WASHINGTON — Congress should press its investigation of a federal gun trafficking operation until the public gets the answers to basic questions about its genesis and purpose, Rep. James Lankford said.
Lankford, R-Oklahoma City, a member of the House committee that has been probing the Fast and Furious operation, also said he is convinced U.S. Attorney General Eric Holder knew more about the operation than he has acknowledged to Congress.
The House Oversight and Government Reform Committee, along with Sen. Charles Grassley, an Iowa Republican, have been pushing for answers since early this year, after guns linked to the Phoenix-
Agents with the Bureau of Alcohol, Tobacco, Firearms and Explosives have told congressional investigators that they were instructed not to intercept guns bought by “straw purchasers,'' even when they knew the guns likely were intended for Mexican drug cartels. Straw purchasers are people who can legally buy the guns and do so for people who cannot.
Allowing guns to “walk,'' according to the agents, directly contradicted their training and traditional techniques.
ATF agent John Dodson, who was removed from the operation after complaining about the strategy and became, according to the House committee, the first whistle-blower, told lawmakers that it was acceptable to allow a straw purchaser to buy a gun and then to follow him to a gang or stash house.
But, he said, “You don't get to go home. You get the gun, is my understanding, what I have been taught.”
In an interview, Lankford said, “I'm not sure that we've connected yet that there was a violation of the law. There were a lot of violations of common sense and of normal investigative practice.
“I've talked to a lot of law enforcement folks, including FBI in Oklahoma City, and all of them are saying, ‘You never do that. … Never allow what you know is a straw purchaser to walk with a gun.' They wouldn't do that with a bag of marijuana, much less with a .50-caliber
According to a report compiled in June by the House committee, the purpose of the operation was to link individual straw purchasers to a gun trafficking network and build a conspiracy case, rather than charging each purchaser with crimes that had relatively mild penalties.
Lankford, who has questioned some of those involved in the operation, said he didn't understand the logic.
“What was the plan?” Lankford said.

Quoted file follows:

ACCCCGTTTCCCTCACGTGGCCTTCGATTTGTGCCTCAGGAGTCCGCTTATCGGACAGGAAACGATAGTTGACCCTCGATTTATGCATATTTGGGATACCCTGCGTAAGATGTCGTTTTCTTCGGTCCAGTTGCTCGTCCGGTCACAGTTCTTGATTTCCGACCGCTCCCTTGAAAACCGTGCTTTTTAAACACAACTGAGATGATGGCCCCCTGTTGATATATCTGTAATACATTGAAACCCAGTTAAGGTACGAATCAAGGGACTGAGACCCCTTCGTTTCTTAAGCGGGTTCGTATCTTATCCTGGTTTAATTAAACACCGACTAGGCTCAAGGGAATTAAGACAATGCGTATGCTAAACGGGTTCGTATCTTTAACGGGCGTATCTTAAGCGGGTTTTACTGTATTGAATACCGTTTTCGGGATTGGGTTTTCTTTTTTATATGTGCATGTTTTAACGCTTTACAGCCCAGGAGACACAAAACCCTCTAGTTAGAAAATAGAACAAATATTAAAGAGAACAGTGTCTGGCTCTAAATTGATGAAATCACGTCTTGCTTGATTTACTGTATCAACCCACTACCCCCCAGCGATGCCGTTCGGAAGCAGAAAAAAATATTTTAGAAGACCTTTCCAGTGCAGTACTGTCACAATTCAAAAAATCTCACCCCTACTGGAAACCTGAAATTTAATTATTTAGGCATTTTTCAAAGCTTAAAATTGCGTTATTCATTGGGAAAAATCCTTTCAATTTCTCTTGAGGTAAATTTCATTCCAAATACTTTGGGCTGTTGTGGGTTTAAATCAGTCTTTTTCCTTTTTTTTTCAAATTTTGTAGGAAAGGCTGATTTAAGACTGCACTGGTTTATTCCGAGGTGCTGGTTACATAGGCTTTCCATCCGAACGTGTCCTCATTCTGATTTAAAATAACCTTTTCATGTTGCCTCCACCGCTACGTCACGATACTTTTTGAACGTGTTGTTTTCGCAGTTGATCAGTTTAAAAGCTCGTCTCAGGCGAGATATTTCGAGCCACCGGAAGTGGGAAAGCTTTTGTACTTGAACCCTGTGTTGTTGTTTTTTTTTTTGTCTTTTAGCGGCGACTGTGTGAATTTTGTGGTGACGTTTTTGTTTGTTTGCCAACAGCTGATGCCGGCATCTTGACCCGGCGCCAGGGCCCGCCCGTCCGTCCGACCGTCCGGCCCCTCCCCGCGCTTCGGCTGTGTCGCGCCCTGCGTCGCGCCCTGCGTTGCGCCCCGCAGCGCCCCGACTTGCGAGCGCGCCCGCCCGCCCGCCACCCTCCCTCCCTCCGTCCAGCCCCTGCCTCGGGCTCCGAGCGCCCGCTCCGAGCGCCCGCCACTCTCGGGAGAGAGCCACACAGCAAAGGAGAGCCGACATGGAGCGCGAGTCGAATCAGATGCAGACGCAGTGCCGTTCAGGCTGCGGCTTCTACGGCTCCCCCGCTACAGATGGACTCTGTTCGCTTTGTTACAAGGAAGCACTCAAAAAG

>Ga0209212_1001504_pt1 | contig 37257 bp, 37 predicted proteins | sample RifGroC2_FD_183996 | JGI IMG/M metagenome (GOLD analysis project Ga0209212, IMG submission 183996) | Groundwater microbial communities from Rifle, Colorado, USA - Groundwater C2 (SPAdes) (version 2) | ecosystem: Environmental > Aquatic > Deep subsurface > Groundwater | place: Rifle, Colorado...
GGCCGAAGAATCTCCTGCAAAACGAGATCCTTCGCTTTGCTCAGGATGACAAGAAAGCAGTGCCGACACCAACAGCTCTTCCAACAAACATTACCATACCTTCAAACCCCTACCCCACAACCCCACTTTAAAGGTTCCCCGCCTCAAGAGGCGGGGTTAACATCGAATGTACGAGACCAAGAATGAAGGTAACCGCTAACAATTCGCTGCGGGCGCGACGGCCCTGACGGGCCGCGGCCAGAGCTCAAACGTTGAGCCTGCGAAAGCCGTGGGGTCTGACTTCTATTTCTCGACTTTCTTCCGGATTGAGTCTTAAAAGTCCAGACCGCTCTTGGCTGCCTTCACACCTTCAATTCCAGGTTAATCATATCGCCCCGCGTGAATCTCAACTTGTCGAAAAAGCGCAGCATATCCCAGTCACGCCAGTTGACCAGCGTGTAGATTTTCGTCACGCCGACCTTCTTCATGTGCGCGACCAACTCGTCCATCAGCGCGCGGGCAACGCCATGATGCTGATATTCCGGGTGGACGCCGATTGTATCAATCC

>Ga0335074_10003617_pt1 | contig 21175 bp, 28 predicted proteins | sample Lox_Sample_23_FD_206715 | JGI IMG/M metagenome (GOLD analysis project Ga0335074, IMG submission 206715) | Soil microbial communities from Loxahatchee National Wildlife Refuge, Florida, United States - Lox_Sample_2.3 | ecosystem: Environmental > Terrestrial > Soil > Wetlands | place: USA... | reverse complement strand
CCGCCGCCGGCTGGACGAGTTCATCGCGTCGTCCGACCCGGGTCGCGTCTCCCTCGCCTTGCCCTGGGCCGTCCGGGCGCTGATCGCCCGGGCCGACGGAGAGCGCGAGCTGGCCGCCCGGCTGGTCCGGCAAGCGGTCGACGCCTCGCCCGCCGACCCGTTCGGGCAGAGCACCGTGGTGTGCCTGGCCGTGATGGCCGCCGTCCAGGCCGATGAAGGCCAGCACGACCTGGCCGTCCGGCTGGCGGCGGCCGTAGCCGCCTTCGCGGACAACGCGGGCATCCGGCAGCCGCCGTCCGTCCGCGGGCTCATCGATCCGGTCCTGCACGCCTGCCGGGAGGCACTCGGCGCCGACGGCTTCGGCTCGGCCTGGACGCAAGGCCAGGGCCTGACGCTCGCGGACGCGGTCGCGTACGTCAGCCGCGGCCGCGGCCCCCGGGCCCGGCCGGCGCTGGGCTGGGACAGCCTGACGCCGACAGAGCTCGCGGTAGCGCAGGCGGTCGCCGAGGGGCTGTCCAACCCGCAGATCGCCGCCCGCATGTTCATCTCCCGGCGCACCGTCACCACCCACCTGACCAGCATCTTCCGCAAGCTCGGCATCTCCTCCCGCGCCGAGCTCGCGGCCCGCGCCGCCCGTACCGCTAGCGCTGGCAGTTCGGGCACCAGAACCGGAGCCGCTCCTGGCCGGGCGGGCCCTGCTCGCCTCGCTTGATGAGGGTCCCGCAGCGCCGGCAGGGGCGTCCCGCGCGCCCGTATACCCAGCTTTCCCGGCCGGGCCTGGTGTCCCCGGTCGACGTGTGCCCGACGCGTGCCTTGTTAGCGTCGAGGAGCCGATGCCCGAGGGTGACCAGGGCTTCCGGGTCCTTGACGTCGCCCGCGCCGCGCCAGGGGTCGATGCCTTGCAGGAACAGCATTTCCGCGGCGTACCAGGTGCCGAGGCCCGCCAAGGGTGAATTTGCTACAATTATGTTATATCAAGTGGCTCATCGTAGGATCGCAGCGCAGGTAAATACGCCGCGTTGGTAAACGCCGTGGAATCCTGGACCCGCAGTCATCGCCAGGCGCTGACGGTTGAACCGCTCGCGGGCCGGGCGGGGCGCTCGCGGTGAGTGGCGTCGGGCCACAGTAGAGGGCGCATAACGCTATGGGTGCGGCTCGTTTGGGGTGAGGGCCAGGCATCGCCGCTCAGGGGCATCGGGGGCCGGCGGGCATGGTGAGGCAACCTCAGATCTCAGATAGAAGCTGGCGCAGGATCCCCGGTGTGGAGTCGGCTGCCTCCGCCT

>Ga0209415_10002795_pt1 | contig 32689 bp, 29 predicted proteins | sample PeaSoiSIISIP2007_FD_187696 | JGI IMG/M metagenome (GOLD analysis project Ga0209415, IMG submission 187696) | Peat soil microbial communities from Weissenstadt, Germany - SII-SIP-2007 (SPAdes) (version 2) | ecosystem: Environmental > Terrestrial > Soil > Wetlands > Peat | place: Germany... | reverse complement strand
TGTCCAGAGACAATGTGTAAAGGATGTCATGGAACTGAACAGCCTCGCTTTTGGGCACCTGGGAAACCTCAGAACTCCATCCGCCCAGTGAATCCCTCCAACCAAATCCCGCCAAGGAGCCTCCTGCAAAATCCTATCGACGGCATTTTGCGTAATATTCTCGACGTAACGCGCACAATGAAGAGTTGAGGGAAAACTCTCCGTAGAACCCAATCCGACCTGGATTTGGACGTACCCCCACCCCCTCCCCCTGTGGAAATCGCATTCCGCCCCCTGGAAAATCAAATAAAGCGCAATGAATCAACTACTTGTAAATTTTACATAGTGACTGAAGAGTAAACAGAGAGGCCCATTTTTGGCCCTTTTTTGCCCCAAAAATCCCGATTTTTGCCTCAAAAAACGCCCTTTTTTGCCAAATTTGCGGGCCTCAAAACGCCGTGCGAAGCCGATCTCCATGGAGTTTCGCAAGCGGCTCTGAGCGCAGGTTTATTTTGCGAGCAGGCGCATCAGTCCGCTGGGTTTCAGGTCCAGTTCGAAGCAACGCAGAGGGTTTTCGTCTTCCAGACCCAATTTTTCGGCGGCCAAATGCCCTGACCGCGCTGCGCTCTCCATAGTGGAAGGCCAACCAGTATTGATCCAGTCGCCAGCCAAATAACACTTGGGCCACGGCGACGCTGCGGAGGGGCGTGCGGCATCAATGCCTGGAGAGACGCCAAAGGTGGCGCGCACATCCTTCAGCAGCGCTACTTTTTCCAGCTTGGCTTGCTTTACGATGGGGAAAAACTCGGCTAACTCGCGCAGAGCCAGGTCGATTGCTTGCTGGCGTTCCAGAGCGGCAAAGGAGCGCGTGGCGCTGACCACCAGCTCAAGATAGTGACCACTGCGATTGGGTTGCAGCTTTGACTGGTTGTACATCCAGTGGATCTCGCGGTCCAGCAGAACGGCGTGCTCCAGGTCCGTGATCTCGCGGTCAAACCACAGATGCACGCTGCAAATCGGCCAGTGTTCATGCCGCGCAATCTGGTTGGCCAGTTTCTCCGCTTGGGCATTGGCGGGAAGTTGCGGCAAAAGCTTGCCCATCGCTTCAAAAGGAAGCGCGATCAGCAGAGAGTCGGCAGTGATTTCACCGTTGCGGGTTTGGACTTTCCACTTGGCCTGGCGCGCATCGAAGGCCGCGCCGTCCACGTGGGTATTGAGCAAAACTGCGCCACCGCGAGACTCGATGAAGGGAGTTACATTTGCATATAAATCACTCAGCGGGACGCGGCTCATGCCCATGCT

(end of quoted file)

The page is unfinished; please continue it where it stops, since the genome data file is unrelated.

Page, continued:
“When the guns were recovered, how were you going to connect the dots here? Because you let it get out of your sight and the next time you see the guns was at a crime scene. There's no trail of evidence to connect the two. … That's why I say it's incredibly bad investigative procedures.”
The operation, which began in 2009, lost sight of about 2,500 guns — including AK-47 variants, Barrett .50-caliber sniper rifles and .38-caliber revolvers — and an estimated 1,800 are still on the streets, Lankford said; many of guns were recovered at crime scenes.
Lankford said the committee's investigation has not been a partisan “witch hunt.”
He said, “This has been a search for information to (find out) who knew and how are we holding them to account because we can never do this again.”
That search could lead back to the Bush administration as well.
Email exchanges released by the Justice Department revealed that “gunwalking” was also part of a 2006 ATF operation called Wide Receiver that ended in 2007 without any charges filed against straw purchasers, The Associated Press reported last week.
Memos to Holder
Last week, documents released by the U.S. Justice Department showed that the Fast and Furious operation was included in five separate memos given to Holder in 2010; the memos were weekly updates on various operations.
Holder told a House committee in May that he had learned only a few weeks previously about the operation.
“He knew,'' Lankford said, adding that the attorney general may not have been aware of the scope of the operation but that he had to have known about its existence. Even knowing about the operation meant that he knew “gunwalking” was occurring, Lankford said, because Fast and Furious was a gunwalking strategy.
At a news conference on Thursday, President Barack Obama said he had confidence in Holder.
“He's indicated that he was not aware of what was happening in Fast and Furious; certainly I was not,'' the president said.
“And I think both he and I would have been very unhappy if somebody had suggested that guns were allowed to pass through that could have been prevented by the United States of America.”
The Justice Department's Inspector General is investigating. Also last week, the new acting director of the ATF announced a reshuffling of senior leaders.
Grassley questioned the timing of the announcement, given the questions about Holder, and said that “rearranging the chairs on the deck won't make Fast and Furious go away.”